Awards recognises work of occupational therapists

AN OCCUPATIONAL therapist, who helps people stay in their own homes despite their increasing frailty or disability, has become the first holder of a new West Sussex County Council annual award that recognises their work in the county.

Diana Knight – an OT with 32 years’ experience – received The Glenys Somerset Memorial Award, which was launched by the county council to recognise and promote the work of occupational therapists in social care.

Diana, who works as part of the Independent Living Team in Chichester, said: “It was a real emotional moment as I didn’t expect it. The award means a lot to me and to OTs in general as it recognises the work we do, which is to help keep people in their home for as long as possible by assessing how well they can carry out daily living tasks in their home, such as advising on equipment and adaptations. Keeping people in their homes is what I love about the job.”

The award also remembers former colleague Glenys Somerset, who died in 2010, aged 53.

Glenys was an occupational therapist who worked for the county council for many years across West Sussex, first as practitioner and latterly as a manager.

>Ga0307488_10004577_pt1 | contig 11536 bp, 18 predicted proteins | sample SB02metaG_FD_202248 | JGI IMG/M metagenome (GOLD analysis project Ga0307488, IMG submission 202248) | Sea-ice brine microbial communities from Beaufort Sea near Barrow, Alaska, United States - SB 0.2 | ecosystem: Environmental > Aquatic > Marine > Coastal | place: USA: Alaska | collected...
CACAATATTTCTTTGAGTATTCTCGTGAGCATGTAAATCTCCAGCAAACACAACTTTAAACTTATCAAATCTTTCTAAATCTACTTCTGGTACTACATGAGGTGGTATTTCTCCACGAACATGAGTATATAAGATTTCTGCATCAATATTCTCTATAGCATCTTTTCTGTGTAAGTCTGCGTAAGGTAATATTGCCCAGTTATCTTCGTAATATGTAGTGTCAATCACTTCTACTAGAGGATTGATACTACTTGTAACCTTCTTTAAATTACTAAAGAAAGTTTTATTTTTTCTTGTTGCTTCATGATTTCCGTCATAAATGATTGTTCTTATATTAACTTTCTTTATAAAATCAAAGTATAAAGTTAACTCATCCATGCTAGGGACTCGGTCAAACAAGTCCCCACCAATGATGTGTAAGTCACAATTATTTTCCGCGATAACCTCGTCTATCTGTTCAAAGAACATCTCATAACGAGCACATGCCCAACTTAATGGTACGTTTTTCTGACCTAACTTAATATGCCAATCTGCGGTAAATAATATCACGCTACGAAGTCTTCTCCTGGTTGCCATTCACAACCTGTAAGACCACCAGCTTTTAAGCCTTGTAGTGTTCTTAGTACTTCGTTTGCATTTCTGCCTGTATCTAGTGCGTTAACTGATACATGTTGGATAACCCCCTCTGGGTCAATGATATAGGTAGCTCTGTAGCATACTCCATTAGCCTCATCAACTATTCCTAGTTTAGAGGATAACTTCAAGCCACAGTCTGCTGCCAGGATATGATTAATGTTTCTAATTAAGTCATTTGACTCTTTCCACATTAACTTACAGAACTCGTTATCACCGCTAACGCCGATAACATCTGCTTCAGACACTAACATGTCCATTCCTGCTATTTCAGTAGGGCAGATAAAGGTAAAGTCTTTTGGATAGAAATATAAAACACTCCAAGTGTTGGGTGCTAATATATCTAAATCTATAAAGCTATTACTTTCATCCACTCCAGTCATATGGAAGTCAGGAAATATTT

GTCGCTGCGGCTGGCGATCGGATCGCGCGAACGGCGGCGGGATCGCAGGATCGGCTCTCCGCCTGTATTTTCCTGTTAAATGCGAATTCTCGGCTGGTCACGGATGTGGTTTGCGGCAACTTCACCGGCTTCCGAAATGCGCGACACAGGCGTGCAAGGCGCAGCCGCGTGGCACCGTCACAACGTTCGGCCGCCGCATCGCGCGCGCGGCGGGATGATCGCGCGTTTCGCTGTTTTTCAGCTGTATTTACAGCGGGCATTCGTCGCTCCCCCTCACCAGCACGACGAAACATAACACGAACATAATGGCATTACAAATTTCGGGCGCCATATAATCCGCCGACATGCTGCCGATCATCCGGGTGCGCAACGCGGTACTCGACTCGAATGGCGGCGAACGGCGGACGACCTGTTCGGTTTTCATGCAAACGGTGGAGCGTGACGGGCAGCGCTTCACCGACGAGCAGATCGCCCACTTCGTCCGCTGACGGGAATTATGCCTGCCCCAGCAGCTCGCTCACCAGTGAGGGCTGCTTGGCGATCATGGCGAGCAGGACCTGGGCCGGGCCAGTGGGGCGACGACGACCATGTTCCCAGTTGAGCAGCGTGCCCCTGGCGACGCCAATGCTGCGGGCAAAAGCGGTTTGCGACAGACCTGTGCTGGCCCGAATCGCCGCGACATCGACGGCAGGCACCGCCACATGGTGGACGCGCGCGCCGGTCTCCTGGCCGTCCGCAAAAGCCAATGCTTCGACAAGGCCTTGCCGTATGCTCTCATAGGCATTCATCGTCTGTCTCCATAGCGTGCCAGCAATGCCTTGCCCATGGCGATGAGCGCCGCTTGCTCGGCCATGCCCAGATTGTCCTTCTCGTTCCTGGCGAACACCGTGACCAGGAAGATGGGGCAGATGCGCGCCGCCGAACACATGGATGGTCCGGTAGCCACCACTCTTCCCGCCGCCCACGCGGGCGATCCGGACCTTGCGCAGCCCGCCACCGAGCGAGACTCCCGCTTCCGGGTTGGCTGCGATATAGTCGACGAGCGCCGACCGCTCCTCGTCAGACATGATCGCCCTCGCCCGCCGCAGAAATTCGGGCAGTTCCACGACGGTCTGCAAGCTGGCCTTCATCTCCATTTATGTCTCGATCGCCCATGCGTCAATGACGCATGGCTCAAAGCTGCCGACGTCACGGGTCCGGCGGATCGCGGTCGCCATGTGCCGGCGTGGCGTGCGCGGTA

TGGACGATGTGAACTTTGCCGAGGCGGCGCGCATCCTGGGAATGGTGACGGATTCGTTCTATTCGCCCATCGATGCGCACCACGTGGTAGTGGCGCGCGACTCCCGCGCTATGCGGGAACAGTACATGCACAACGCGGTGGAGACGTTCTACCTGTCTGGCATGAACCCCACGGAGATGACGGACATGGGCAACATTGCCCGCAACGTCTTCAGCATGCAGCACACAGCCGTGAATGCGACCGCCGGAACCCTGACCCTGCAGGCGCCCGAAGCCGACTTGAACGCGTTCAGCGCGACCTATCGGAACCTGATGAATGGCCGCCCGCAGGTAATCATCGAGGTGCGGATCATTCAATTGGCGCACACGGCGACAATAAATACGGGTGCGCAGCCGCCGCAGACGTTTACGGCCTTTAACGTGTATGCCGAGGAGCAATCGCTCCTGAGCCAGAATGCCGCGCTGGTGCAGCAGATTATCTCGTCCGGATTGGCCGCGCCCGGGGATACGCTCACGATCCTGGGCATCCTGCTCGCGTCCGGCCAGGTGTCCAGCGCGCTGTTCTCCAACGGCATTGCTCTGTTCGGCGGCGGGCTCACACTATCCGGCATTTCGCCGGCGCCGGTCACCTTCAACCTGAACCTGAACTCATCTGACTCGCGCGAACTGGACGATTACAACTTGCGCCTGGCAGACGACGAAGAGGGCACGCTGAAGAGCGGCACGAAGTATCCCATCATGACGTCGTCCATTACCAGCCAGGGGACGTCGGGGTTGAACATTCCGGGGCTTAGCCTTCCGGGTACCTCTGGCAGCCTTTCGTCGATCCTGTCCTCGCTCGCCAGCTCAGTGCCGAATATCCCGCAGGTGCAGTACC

Glenys felt that occupational therapy makes a real difference to the lives of disabled people of all ages including children, enabling them to be as independent as possible.

When she died, her husband James Barber wanted to put in place an award to honour her memory and also to celebrate the work of occupational therapists working for the county council.

He attended the first ceremony with their elder daughter Charity, son Luke and daughter-in-law Emma – a day that would also have been Glenys’s 55th birthday.

Speaking at the ceremony, James said: “Glenys’s career, involving helping those in need and working with some wonderful people, was extremely important to her. She was dedicated, caring and always striving to achieve the best for clients and colleagues.

“It was almost vocational for her – which came as a surprise, I think, considering it was an occupation she’d never heard of before flicking through a careers brochure all those years ago in South Africa.

“But through her training and the different fields of experience – mental health, adults, the elderly and finally children – she came to improve the lives of scores of people who needed help.”

He added: “Your role is a crucial one in society - to my mind it ranks alongside nurses and teachers. You make a huge, positive difference to people’s lives and yet your efforts go largely unrecognised.

“In Glenys’s name, we – the family and West Sussex County Council - want to ensure that the best of your work is recognised.”

Peter Catchpole, West Sussex County Council’s Cabinet Member for Health and Adults Services, said: “It’s a fitting tribute in two ways. Firstly in recognition of the professionalism of Diana Knight and secondly in memory of a former colleague whose work exemplified all that is best about the work of occupational therapists and the Independent Living Team.”